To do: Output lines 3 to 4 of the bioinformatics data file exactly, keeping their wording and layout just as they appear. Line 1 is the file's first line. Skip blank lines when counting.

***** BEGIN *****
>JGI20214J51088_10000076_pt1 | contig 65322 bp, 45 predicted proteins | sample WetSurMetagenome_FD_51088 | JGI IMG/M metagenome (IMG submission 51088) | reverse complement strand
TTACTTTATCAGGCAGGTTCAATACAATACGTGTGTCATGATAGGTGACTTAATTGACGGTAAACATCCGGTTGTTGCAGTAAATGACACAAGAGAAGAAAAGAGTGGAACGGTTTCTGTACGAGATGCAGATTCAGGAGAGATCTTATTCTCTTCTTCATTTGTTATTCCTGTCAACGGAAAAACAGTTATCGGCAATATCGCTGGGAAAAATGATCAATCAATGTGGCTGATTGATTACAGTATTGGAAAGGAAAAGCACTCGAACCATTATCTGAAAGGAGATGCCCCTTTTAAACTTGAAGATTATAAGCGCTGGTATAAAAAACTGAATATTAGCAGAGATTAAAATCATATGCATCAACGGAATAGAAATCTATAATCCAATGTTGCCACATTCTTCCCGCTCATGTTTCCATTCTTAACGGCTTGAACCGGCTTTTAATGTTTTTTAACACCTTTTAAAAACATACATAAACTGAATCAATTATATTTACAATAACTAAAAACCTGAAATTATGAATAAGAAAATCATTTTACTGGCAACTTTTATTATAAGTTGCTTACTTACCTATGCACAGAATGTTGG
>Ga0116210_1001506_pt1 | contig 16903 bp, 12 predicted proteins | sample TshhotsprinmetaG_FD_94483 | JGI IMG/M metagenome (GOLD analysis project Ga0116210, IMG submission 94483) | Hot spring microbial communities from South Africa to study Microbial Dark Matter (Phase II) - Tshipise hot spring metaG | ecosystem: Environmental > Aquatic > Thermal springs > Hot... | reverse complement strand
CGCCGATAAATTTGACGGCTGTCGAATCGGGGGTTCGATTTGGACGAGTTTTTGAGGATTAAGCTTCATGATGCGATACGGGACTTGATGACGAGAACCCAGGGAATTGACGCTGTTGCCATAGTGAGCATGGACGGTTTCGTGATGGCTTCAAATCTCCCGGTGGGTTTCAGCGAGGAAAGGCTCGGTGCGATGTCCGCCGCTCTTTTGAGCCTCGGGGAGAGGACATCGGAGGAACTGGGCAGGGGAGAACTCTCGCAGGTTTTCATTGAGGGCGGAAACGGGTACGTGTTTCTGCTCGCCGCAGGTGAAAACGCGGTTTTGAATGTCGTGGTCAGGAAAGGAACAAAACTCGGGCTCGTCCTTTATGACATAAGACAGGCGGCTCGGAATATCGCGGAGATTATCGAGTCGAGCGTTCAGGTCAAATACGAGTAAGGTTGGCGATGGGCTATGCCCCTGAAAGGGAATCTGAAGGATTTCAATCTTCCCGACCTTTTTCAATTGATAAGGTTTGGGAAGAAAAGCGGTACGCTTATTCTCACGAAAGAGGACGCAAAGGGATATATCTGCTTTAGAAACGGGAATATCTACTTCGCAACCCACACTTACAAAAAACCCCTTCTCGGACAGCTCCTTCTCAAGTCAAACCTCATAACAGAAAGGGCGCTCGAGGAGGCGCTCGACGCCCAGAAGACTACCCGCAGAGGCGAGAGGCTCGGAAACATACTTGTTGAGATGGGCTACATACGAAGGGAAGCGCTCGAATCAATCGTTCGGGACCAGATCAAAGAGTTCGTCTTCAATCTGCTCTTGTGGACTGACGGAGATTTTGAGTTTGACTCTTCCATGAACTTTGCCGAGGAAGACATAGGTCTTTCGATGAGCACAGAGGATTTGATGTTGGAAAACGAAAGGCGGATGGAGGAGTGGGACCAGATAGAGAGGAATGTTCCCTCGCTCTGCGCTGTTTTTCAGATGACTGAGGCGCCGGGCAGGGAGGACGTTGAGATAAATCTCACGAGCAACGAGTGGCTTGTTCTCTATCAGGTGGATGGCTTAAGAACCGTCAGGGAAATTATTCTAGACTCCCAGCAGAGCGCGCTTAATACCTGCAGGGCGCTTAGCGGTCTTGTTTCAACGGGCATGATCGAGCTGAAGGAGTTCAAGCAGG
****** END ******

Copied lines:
>Ga0116210_1001506_pt1 | contig 16903 bp, 12 predicted proteins | sample TshhotsprinmetaG_FD_94483 | JGI IMG/M metagenome (GOLD analysis project Ga0116210, IMG submission 94483) | Hot spring microbial communities from South Africa to study Microbial Dark Matter (Phase II) - Tshipise hot spring metaG | ecosystem: Environmental > Aquatic > Thermal springs > Hot... | reverse complement strand
CGCCGATAAATTTGACGGCTGTCGAATCGGGGGTTCGATTTGGACGAGTTTTTGAGGATTAAGCTTCATGATGCGATACGGGACTTGATGACGAGAACCCAGGGAATTGACGCTGTTGCCATAGTGAGCATGGACGGTTTCGTGATGGCTTCAAATCTCCCGGTGGGTTTCAGCGAGGAAAGGCTCGGTGCGATGTCCGCCGCTCTTTTGAGCCTCGGGGAGAGGACATCGGAGGAACTGGGCAGGGGAGAACTCTCGCAGGTTTTCATTGAGGGCGGAAACGGGTACGTGTTTCTGCTCGCCGCAGGTGAAAACGCGGTTTTGAATGTCGTGGTCAGGAAAGGAACAAAACTCGGGCTCGTCCTTTATGACATAAGACAGGCGGCTCGGAATATCGCGGAGATTATCGAGTCGAGCGTTCAGGTCAAATACGAGTAAGGTTGGCGATGGGCTATGCCCCTGAAAGGGAATCTGAAGGATTTCAATCTTCCCGACCTTTTTCAATTGATAAGGTTTGGGAAGAAAAGCGGTACGCTTATTCTCACGAAAGAGGACGCAAAGGGATATATCTGCTTTAGAAACGGGAATATCTACTTCGCAACCCACACTTACAAAAAACCCCTTCTCGGACAGCTCCTTCTCAAGTCAAACCTCATAACAGAAAGGGCGCTCGAGGAGGCGCTCGACGCCCAGAAGACTACCCGCAGAGGCGAGAGGCTCGGAAACATACTTGTTGAGATGGGCTACATACGAAGGGAAGCGCTCGAATCAATCGTTCGGGACCAGATCAAAGAGTTCGTCTTCAATCTGCTCTTGTGGACTGACGGAGATTTTGAGTTTGACTCTTCCATGAACTTTGCCGAGGAAGACATAGGTCTTTCGATGAGCACAGAGGATTTGATGTTGGAAAACGAAAGGCGGATGGAGGAGTGGGACCAGATAGAGAGGAATGTTCCCTCGCTCTGCGCTGTTTTTCAGATGACTGAGGCGCCGGGCAGGGAGGACGTTGAGATAAATCTCACGAGCAACGAGTGGCTTGTTCTCTATCAGGTGGATGGCTTAAGAACCGTCAGGGAAATTATTCTAGACTCCCAGCAGAGCGCGCTTAATACCTGCAGGGCGCTTAGCGGTCTTGTTTCAACGGGCATGATCGAGCTGAAGGAGTTCAAGCAGG